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Jewish, Muslim Passover Celebration Unites Religions

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An interfaith event in Northern Virginia placed a modern spin on the traditional Seder.
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An interfaith event in Northern Virginia placed a modern spin on the traditional Seder.

The Seder featured customary foods, but verses from the Bible and Quran made this Passover celebration a little different.

"There are many interfaith Seders but I am not aware of any, anywhere in the world where a mosque, a large important mosque, any mosque like the ADAMS center has actually hosted a Passover Seder," says Andrea Barron who’s with the small group, Washington Area Jews for Jewish Muslim Understanding.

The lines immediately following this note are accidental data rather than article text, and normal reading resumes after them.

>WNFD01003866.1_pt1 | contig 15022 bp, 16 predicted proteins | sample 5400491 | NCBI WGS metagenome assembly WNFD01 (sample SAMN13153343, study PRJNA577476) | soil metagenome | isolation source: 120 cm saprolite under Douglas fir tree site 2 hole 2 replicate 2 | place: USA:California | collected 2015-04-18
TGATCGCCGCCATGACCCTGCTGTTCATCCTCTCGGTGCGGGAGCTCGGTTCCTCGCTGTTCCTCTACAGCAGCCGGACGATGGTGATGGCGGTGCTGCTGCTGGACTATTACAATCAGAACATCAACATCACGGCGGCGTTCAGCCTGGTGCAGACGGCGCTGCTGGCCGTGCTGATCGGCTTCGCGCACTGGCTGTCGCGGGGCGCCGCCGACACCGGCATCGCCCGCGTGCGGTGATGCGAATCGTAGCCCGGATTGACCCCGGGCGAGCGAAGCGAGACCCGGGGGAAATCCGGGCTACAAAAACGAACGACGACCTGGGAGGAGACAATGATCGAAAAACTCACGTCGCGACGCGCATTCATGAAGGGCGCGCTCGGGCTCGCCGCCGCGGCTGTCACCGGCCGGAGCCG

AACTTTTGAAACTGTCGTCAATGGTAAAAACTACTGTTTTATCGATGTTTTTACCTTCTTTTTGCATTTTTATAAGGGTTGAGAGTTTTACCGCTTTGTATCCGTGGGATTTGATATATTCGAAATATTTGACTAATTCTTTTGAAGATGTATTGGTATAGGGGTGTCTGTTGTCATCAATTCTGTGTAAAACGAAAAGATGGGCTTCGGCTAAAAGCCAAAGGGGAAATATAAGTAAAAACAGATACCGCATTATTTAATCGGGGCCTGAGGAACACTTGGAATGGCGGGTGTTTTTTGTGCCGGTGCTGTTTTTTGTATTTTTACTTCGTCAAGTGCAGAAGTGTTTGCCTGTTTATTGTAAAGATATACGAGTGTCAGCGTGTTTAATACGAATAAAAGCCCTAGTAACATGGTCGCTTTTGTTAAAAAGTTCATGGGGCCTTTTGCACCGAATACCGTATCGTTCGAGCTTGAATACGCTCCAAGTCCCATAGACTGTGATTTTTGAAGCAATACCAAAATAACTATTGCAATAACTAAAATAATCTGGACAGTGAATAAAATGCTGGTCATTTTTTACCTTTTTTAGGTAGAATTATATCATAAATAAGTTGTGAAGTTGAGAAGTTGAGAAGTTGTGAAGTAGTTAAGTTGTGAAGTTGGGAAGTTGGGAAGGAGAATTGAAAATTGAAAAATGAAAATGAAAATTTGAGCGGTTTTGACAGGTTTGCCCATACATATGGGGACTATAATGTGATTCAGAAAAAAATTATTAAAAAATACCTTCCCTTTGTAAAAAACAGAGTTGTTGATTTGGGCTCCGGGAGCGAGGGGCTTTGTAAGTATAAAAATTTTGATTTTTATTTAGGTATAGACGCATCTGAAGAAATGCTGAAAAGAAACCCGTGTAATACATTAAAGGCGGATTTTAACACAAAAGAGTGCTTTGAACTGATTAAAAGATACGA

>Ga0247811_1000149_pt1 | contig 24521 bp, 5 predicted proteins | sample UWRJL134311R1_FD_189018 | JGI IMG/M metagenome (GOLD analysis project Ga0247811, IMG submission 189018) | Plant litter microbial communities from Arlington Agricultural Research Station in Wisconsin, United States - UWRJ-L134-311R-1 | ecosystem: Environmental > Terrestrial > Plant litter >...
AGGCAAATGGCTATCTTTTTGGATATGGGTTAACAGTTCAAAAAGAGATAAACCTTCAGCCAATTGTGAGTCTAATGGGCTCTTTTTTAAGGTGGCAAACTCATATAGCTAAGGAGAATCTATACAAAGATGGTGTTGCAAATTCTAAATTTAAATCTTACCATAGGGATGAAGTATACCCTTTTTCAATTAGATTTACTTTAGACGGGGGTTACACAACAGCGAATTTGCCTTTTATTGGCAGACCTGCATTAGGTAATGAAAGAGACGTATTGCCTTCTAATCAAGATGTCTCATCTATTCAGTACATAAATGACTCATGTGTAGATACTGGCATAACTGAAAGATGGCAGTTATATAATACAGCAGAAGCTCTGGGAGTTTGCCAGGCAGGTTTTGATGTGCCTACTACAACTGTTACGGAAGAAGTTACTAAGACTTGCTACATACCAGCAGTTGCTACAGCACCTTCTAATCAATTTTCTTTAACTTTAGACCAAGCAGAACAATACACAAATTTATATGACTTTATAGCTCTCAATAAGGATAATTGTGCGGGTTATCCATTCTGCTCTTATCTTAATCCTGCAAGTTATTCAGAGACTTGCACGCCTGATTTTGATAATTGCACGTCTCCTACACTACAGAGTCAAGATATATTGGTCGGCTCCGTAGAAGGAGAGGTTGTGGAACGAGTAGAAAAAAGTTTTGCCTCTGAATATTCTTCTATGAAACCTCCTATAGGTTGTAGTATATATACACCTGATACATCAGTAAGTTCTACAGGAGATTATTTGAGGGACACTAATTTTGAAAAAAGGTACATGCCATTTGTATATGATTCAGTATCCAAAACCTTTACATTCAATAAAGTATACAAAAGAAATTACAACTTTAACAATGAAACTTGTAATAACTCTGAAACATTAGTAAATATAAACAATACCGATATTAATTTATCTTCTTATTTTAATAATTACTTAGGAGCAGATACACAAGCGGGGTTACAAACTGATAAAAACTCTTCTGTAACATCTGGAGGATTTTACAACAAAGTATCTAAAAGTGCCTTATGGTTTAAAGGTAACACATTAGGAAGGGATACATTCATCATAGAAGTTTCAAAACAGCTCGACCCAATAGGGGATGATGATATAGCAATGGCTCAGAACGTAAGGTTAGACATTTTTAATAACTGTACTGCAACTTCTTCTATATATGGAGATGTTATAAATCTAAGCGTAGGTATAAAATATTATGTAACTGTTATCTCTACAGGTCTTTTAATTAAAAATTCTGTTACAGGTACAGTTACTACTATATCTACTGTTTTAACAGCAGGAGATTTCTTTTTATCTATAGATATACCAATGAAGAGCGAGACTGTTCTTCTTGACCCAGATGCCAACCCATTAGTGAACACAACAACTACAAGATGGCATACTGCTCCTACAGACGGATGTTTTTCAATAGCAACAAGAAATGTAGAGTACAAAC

The group co-hosted the Seder with the All Dulles Area Muslim Society, also known as ADAMS.

Board member Rizwan Jaka says celebrating commonality and encouraging interfaith dialogue is more important than ever.

"In the holy Quran, our religious book, it says God has created us as nations and tribes so that we may get to know one another," says Jaka. "And that respect and understanding is something that we must strive toward."

About 40 people attended the Seder at the ADAMS Center in Sterling, Va.

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